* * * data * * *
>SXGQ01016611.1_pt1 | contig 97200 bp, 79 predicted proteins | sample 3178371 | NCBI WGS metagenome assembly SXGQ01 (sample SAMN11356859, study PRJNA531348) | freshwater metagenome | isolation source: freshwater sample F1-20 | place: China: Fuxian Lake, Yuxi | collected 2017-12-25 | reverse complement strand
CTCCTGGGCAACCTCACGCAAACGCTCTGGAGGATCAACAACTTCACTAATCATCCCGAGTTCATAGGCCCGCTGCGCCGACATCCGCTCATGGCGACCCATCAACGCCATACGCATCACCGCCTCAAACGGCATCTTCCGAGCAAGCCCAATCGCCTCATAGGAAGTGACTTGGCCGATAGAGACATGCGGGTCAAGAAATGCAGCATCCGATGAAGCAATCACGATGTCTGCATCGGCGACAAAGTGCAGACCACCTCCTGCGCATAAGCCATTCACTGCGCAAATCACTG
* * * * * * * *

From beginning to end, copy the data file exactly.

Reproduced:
>SXGQ01016611.1_pt1 | contig 97200 bp, 79 predicted proteins | sample 3178371 | NCBI WGS metagenome assembly SXGQ01 (sample SAMN11356859, study PRJNA531348) | freshwater metagenome | isolation source: freshwater sample F1-20 | place: China: Fuxian Lake, Yuxi | collected 2017-12-25 | reverse complement strand
CTCCTGGGCAACCTCACGCAAACGCTCTGGAGGATCAACAACTTCACTAATCATCCCGAGTTCATAGGCCCGCTGCGCCGACATCCGCTCATGGCGACCCATCAACGCCATACGCATCACCGCCTCAAACGGCATCTTCCGAGCAAGCCCAATCGCCTCATAGGAAGTGACTTGGCCGATAGAGACATGCGGGTCAAGAAATGCAGCATCCGATGAAGCAATCACGATGTCTGCATCGGCGACAAAGTGCAGACCACCTCCTGCGCATAAGCCATTCACTGCGCAAATCACTG